Commented May 3, 2011 at 16:23
  • Could I save it directly to the database ? stackoverflow.com/questions/24705246/…
    – AlexandruC
    Commented Jul 12, 2014 at 13:41
  • By using prefix=source.name it added extra characters at the end of file, messing up with file extension. E.g. upload.csv got changed to upload.csv5334. Changing it to suffix=source.name fixed it for me. Commented Aug 15, 2016 at 7:46

Here it may helps you: create a file field in your models.py

For uploading the file(in your admin.py):

def save_model(self, request, obj, form, change):
    url = "http://img.youtube.com/vi/%s/hqdefault.jpg" %(obj.video)
    url = str(url)

    if url:
        temp_img = NamedTemporaryFile(delete=True)
        filename_img = urlparse(url).path.split('/')[-1]

and use that field in your template also.


You can refer to server examples in Fine Uploader, which has django version. https://github.com/FineUploader/server-examples/tree/master/python/django-fine-uploader

It's very elegant and most important of all, it provides featured js lib. Template is not included in server-examples, but you can find demo on its website. Fine Uploader: http://fineuploader.com/demos.html



UploadView dispatches post and delete request to respective handlers.

class UploadView(View):

    def dispatch(self, *args, **kwargs):
        return super(UploadView, self).dispatch(*args, **kwargs)

    def post(self, request, *args, **kwargs):
        """A POST request. Validate the form and then handle the upload
        based ont the POSTed data. Does not handle extra parameters yet.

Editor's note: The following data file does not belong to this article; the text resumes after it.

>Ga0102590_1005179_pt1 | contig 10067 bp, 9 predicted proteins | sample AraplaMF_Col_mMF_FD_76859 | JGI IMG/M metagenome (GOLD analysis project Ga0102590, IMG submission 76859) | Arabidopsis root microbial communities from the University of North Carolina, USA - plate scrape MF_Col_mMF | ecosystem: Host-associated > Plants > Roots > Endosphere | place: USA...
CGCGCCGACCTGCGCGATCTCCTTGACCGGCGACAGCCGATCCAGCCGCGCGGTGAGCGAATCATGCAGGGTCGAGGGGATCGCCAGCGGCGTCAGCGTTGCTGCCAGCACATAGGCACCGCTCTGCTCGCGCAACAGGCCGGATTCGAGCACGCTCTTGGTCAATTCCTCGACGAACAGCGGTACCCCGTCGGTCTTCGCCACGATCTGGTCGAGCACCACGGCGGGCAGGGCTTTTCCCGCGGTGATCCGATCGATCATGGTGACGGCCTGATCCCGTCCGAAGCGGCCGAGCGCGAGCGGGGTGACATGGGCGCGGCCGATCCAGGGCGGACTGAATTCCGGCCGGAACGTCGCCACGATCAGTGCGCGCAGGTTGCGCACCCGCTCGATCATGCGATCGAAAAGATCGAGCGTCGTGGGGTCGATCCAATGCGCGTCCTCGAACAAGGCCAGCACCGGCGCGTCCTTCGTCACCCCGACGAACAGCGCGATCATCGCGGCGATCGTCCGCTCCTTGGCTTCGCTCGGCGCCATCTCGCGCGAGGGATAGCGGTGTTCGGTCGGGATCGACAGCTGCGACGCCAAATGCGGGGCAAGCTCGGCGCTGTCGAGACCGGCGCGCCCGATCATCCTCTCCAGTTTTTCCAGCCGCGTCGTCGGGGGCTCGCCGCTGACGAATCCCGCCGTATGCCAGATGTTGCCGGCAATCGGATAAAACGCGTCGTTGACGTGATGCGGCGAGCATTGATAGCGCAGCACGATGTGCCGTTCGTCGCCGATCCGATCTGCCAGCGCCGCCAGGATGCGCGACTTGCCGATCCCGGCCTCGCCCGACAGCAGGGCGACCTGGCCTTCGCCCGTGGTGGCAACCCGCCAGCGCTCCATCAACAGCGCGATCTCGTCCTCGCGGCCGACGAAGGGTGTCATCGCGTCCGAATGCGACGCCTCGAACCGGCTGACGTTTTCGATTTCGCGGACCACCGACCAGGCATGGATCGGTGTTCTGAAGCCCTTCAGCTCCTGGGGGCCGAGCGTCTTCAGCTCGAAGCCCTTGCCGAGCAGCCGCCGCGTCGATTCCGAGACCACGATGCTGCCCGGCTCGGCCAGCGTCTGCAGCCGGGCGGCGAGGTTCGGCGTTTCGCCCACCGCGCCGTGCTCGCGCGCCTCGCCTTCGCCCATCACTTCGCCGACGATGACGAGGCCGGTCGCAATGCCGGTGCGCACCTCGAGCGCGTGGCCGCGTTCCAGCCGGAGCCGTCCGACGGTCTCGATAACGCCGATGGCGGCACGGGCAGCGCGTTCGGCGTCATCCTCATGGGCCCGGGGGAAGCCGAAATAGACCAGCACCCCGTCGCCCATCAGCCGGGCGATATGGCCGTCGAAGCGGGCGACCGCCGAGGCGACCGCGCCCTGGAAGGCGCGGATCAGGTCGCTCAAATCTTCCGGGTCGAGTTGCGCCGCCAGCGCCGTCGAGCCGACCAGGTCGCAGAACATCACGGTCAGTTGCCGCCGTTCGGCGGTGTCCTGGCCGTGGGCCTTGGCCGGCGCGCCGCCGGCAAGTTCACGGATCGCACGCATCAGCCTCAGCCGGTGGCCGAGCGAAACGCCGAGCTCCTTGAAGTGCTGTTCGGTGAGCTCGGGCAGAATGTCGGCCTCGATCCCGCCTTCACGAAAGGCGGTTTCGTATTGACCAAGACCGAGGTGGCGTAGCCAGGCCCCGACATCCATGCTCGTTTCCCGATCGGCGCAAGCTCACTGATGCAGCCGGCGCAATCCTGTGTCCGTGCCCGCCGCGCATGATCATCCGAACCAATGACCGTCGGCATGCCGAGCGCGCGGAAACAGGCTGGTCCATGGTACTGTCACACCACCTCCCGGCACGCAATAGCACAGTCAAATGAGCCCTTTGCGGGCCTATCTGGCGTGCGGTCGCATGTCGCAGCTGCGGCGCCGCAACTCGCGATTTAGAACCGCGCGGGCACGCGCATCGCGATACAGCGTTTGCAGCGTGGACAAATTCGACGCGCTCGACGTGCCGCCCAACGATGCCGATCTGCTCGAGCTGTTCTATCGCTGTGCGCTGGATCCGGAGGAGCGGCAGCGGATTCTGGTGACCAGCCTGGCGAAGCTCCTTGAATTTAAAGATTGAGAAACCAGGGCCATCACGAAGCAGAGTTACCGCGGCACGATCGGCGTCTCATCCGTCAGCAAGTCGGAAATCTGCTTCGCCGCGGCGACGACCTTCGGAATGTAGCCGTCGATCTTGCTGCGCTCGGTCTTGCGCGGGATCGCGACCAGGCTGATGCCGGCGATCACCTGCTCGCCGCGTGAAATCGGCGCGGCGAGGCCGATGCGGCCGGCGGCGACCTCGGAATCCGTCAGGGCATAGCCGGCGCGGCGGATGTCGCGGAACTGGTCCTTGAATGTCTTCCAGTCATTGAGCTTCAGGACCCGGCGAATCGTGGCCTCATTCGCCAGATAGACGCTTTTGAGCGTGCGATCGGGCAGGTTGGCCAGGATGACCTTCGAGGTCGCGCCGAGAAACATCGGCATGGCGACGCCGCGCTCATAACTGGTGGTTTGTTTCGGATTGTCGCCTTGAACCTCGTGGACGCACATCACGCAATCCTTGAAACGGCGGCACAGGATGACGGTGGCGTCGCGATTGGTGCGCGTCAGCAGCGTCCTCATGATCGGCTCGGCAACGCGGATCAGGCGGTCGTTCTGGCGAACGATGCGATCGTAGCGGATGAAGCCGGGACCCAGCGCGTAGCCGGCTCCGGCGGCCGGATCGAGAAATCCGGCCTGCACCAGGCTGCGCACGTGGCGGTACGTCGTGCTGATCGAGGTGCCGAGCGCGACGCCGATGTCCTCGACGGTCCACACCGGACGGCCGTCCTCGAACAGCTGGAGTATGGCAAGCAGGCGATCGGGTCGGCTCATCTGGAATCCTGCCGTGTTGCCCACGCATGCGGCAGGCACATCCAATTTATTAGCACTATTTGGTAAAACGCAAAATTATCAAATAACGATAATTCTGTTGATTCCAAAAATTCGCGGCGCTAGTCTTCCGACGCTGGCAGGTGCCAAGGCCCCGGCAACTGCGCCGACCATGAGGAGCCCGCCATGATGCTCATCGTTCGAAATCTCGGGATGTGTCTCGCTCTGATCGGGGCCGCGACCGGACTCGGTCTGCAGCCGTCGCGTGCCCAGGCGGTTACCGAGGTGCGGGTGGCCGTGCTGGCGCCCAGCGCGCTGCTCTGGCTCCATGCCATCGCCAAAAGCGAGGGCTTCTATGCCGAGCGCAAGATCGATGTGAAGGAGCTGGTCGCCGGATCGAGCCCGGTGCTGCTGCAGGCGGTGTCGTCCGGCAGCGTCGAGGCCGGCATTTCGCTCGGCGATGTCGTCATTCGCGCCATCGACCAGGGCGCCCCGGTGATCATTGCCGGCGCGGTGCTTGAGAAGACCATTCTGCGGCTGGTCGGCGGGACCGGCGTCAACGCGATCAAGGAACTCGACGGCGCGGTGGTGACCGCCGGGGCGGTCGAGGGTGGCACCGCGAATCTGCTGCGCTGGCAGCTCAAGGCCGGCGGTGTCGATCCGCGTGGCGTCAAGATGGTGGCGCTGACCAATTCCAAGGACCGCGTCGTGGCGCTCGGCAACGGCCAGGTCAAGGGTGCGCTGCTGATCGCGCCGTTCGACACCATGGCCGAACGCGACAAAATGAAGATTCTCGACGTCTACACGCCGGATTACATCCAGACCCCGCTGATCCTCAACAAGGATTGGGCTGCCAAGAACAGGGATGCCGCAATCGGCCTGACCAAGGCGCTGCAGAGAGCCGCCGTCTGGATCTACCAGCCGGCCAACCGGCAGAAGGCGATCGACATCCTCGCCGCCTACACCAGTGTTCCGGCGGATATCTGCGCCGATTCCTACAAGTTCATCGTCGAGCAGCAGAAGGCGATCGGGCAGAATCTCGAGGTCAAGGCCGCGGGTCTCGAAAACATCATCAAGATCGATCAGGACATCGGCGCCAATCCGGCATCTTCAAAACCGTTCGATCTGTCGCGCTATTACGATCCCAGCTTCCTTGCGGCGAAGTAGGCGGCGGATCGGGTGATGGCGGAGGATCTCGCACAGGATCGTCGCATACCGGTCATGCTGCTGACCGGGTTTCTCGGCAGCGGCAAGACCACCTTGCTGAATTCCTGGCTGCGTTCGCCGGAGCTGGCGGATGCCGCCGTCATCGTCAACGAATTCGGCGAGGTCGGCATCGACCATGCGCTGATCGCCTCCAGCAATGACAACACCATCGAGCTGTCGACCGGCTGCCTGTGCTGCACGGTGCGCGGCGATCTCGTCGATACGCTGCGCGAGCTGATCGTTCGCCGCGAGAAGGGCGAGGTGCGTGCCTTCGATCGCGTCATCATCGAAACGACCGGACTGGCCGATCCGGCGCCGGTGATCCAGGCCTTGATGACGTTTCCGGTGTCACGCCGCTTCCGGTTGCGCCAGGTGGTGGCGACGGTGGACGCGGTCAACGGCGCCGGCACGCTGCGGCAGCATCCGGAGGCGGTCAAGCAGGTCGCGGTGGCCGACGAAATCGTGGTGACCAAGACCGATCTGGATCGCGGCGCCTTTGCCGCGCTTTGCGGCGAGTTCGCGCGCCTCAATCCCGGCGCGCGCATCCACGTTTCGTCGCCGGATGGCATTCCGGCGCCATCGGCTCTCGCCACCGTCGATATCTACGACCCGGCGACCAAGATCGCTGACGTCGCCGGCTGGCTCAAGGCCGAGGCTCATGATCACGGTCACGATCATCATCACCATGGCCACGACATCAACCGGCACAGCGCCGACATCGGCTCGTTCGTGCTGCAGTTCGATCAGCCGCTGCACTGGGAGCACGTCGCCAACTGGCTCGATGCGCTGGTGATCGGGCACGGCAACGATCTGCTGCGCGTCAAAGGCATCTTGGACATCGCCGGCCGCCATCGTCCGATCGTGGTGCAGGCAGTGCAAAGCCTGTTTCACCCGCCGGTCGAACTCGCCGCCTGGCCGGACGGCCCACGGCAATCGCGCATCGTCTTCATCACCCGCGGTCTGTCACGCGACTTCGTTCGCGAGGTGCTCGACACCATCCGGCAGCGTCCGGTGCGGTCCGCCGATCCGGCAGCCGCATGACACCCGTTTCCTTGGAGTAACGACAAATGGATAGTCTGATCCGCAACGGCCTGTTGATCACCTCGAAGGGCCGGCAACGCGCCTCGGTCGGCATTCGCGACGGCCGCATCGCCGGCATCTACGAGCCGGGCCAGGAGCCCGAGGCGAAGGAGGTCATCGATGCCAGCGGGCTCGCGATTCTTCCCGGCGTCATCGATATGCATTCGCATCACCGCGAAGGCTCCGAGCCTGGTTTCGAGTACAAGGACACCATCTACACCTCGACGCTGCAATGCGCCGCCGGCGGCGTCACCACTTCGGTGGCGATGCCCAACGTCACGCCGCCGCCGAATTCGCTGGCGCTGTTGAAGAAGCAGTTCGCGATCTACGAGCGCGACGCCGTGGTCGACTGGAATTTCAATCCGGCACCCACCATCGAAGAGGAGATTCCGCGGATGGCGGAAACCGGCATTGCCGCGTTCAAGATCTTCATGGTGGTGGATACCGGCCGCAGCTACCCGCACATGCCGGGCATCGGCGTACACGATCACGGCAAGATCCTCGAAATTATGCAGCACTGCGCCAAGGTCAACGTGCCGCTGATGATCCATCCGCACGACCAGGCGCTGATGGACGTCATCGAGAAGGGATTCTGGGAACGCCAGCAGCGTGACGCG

form = UploadFileForm(request.POST, request.FILES)
        if form.is_valid():
            handle_upload(request.FILES['qqfile'], form.cleaned_data)
            return make_response(content=json.dumps({ 'success': True }))
            return make_response(status=400,
                    'success': False,
                    'error': '%s' % repr(form.errors)

    def delete(self, request, *args, **kwargs):
        """A DELETE request. If found, deletes a file with the corresponding
        UUID from the server's filesystem.
        qquuid = kwargs.get('qquuid', '')
        if qquuid:
                return make_response(content=json.dumps({ 'success': True }))
            except Exception, e:
                return make_response(status=400,
                        'success': False,
                        'error': '%s' % repr(e)
        return make_response(status=404,
                'success': False,
                'error': 'File not present'


class UploadFileForm(forms.Form):

    """ This form represents a basic request from Fine Uploader.
    The required fields will **always** be sent, the other fields are optional
    based on your setup.
    Edit this if you want to add custom parameters in the body of the POST
    qqfile = forms.FileField()
    qquuid = forms.CharField()
    qqfilename = forms.CharField()
    qqpartindex = forms.IntegerField(required=False)
    qqchunksize = forms.IntegerField(required=False)
    qqpartbyteoffset = forms.IntegerField(required=False)
    qqtotalfilesize = forms.IntegerField(required=False)
    qqtotalparts = forms.IntegerField(required=False)

Not sure if there any disadvantages to this approach but even more minimal, in views.py:

entry = form.save()

# save uploaded file
if request.FILES['myfile']:
    entry.myfile.save(request.FILES['myfile']._name, request.FILES['myfile'], True)

I faced the similar problem, and solved by django admin site.

# models
class Document(models.Model):
    docfile = models.FileField(upload_to='documents/Temp/%Y/%m/%d')

    def doc_name(self):
        return self.docfile.name.split('/')[-1] # only the name, not full path

# admin
from myapp.models import Document
class DocumentAdmin(admin.ModelAdmin):
    list_display = ('doc_name',)
admin.site.register(Document, DocumentAdmin)